Tom, with respect, I do think your post over-simplifies the political and economic situation somewhat. I would have liked to have discussed a response first with Portuguese colleagues, as I’m sure they are much more knowledgeable than I. However, I would like to suggest that the (close) relationship between England and Portugal, and / or the development of under-development, did not directly result from the Methuen Treaty: important a factor as it was.
Amaral’s article admits the importance of the treaty as a constraining factor on Portuguese economic (and political) development, but asserts that it was: the continued adherence to seigneural land holding and taxation rights; the resultant lack of an entrepreneurial class / culture; the continued but declining importance of Brazilian gold (maintaining or offsetting the balance of trade deficit); and reliance upon specific imports and exports that impeded the development of an independent and thriving Portuguese domestic economy (and therefore acting as a “driver” of foreign policy).
Although Portuguese domestic and, especially, foreign policy was often in line with that of England (Britain) it was not directed by it. In the period leading up to 1799, at least four shifts in Portuguese foreign policy are visible: the first two of which were developed jointly with Spain, the third resulted from Spanish aggression and the fourth resulting from the development of the First Coalition.
Firstly, in 1778 a series of agreements and treaties between the two Iberic powers guaranteeing (mutual) security and neutrality. Secondly, during the American Revolutionary Wars or American War of Independence, a maritime and neutrality convention between Spain, Portugal and Russia. Thirdly, during the period 1789 and 1790 Spain requested the assistance of France (under an existing treaty between these two monarchies) in addressing a dispute over access to navigation rights and trade on the Pacific coast of North America. The refusal of France does not concern us here, but one outcome was the repudiation of the existing treaty between Spain and France and the resurgence of hostilities between the two Iberic powers.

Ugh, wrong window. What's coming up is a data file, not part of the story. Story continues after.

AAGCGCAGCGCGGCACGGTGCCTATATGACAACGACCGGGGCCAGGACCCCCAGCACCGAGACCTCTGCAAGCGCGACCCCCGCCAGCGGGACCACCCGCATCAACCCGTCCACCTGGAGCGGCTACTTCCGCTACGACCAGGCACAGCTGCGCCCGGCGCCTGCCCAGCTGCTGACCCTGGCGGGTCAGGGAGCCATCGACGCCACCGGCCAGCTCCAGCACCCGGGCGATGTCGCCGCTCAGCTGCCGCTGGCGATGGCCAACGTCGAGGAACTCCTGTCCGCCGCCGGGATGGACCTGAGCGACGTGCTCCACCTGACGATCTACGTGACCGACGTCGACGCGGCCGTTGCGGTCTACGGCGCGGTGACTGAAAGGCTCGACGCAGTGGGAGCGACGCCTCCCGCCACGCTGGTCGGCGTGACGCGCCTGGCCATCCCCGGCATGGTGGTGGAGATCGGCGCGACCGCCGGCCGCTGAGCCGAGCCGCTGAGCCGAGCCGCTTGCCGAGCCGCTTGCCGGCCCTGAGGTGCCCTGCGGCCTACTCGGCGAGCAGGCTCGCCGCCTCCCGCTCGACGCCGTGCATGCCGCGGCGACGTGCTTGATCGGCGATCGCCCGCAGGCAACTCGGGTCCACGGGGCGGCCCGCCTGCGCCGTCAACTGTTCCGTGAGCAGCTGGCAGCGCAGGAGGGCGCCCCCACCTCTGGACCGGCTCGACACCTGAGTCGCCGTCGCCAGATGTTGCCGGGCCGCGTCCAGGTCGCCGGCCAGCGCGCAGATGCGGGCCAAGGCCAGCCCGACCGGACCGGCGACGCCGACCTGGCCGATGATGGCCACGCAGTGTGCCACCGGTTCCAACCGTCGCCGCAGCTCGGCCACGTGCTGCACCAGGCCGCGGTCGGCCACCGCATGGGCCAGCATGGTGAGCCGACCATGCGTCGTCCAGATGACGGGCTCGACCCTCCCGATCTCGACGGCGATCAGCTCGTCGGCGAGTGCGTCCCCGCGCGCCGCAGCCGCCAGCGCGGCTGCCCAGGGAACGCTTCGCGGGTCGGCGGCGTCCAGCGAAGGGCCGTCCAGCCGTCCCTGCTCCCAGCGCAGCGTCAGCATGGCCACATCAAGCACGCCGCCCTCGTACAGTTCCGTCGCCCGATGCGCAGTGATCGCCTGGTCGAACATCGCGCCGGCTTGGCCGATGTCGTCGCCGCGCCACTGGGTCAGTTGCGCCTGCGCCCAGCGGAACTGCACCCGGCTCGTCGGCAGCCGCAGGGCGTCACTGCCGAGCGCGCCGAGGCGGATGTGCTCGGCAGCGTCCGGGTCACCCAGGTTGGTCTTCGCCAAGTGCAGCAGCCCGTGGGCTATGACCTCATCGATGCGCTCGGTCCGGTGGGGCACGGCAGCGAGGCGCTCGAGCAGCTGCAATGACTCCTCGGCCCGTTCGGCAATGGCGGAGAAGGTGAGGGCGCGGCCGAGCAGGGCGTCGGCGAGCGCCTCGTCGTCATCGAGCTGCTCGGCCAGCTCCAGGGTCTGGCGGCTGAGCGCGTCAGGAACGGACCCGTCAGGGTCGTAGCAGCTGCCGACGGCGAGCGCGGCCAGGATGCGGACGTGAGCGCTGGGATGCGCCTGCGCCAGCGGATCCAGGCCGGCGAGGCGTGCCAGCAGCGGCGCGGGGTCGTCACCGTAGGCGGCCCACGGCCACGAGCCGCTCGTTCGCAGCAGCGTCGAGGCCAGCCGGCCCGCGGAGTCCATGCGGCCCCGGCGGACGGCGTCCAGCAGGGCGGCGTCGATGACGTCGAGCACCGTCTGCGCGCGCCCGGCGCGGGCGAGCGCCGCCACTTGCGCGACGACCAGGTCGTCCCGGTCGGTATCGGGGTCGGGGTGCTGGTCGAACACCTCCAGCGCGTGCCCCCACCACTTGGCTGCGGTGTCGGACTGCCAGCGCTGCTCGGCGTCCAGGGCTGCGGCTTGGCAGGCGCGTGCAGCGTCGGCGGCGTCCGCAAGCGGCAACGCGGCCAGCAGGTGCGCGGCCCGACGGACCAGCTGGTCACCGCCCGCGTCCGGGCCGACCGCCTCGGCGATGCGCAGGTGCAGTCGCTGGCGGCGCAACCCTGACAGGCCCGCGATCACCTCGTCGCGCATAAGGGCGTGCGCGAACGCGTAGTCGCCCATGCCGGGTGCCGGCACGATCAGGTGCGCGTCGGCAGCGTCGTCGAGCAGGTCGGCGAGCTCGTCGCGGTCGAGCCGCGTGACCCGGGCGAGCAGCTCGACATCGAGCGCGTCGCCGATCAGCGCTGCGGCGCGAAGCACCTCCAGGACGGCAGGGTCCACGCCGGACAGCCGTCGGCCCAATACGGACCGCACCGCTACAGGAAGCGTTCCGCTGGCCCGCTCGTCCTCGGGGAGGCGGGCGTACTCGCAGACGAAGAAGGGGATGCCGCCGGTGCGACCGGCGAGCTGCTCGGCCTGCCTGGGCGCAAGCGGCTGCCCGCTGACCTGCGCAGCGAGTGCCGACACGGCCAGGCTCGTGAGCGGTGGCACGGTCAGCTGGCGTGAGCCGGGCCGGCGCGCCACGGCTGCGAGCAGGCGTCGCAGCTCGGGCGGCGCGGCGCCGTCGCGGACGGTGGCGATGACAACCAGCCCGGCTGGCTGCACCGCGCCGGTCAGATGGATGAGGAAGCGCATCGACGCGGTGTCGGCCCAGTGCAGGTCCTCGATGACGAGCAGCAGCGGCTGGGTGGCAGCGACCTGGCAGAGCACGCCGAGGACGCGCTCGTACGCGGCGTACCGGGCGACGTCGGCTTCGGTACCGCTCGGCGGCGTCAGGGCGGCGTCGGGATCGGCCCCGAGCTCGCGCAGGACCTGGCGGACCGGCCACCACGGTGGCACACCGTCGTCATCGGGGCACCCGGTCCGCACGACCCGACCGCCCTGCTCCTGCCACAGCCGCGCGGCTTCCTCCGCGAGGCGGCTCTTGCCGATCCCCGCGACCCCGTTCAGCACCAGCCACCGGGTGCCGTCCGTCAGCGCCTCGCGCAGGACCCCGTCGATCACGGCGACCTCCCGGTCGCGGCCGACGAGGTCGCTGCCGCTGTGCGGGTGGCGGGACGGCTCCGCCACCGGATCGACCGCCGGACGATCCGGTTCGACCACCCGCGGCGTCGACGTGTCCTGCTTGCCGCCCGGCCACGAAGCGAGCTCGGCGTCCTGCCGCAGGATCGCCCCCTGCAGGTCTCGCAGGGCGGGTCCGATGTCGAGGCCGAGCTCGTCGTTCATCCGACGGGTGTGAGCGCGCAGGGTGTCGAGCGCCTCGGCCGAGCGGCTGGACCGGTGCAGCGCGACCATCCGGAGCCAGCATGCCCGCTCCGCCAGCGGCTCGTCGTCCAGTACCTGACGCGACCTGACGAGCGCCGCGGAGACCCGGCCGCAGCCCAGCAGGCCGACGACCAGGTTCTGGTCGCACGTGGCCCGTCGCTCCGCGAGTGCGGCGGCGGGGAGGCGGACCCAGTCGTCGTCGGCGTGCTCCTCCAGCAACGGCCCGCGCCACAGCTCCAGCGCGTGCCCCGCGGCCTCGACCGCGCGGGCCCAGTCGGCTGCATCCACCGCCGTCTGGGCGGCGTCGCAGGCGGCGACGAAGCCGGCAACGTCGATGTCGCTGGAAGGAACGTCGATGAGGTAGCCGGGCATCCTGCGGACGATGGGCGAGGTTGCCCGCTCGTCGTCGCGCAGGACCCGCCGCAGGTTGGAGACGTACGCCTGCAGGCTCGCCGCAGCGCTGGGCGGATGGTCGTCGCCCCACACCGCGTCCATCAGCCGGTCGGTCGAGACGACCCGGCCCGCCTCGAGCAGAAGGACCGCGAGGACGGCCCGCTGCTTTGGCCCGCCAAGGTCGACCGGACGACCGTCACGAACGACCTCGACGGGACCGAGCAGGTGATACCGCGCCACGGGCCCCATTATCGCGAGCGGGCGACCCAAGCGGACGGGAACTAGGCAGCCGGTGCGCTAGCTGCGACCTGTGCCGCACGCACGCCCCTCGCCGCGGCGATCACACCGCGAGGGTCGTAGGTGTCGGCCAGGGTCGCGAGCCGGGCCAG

Fourthly, and most importantly perhaps, is that throughout this period, and especially during the development of the First Coalition and the revolutionary wars, Portugal considered itself to be neutral. Indeed, it was one of the last countries to sign a formal agreement with England (Britain) in 1793 (26th September) against the French Republic. And its first act of aggression towards the French Republic was the provision of a military force of all arms in a joint Spanish–Portuguese army acting against a French Revolutionary army in Catalunya in 1795.